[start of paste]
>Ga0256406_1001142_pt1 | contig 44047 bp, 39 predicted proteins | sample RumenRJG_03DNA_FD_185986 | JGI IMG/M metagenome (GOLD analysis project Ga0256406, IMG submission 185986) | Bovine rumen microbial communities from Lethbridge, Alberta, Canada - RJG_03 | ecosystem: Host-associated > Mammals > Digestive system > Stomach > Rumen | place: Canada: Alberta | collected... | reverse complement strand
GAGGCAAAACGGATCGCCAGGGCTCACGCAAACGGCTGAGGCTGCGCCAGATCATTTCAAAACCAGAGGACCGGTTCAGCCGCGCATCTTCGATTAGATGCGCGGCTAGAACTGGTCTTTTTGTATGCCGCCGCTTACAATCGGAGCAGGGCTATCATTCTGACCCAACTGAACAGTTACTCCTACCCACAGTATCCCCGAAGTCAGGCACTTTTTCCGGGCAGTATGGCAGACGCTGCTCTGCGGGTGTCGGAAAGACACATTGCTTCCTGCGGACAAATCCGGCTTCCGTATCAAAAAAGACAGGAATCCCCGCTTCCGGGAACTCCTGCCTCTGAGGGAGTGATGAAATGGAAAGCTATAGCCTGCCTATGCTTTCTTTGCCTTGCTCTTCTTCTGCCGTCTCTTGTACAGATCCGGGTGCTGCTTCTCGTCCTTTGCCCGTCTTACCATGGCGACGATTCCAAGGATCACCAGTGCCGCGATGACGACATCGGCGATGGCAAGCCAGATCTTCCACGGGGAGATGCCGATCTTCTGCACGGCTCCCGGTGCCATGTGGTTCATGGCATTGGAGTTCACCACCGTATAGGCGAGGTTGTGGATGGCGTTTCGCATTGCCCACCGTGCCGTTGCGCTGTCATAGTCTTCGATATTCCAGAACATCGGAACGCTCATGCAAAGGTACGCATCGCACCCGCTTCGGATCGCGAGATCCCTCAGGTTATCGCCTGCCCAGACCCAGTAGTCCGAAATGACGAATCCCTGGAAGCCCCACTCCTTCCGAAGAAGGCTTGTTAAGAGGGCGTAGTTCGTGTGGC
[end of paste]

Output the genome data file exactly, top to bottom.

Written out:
>Ga0256406_1001142_pt1 | contig 44047 bp, 39 predicted proteins | sample RumenRJG_03DNA_FD_185986 | JGI IMG/M metagenome (GOLD analysis project Ga0256406, IMG submission 185986) | Bovine rumen microbial communities from Lethbridge, Alberta, Canada - RJG_03 | ecosystem: Host-associated > Mammals > Digestive system > Stomach > Rumen | place: Canada: Alberta | collected... | reverse complement strand
GAGGCAAAACGGATCGCCAGGGCTCACGCAAACGGCTGAGGCTGCGCCAGATCATTTCAAAACCAGAGGACCGGTTCAGCCGCGCATCTTCGATTAGATGCGCGGCTAGAACTGGTCTTTTTGTATGCCGCCGCTTACAATCGGAGCAGGGCTATCATTCTGACCCAACTGAACAGTTACTCCTACCCACAGTATCCCCGAAGTCAGGCACTTTTTCCGGGCAGTATGGCAGACGCTGCTCTGCGGGTGTCGGAAAGACACATTGCTTCCTGCGGACAAATCCGGCTTCCGTATCAAAAAAGACAGGAATCCCCGCTTCCGGGAACTCCTGCCTCTGAGGGAGTGATGAAATGGAAAGCTATAGCCTGCCTATGCTTTCTTTGCCTTGCTCTTCTTCTGCCGTCTCTTGTACAGATCCGGGTGCTGCTTCTCGTCCTTTGCCCGTCTTACCATGGCGACGATTCCAAGGATCACCAGTGCCGCGATGACGACATCGGCGATGGCAAGCCAGATCTTCCACGGGGAGATGCCGATCTTCTGCACGGCTCCCGGTGCCATGTGGTTCATGGCATTGGAGTTCACCACCGTATAGGCGAGGTTGTGGATGGCGTTTCGCATTGCCCACCGTGCCGTTGCGCTGTCATAGTCTTCGATATTCCAGAACATCGGAACGCTCATGCAAAGGTACGCATCGCACCCGCTTCGGATCGCGAGATCCCTCAGGTTATCGCCTGCCCAGACCCAGTAGTCCGAAATGACGAATCCCTGGAAGCCCCACTCCTTCCGAAGAAGGCTTGTTAAGAGGGCGTAGTTCGTGTGGC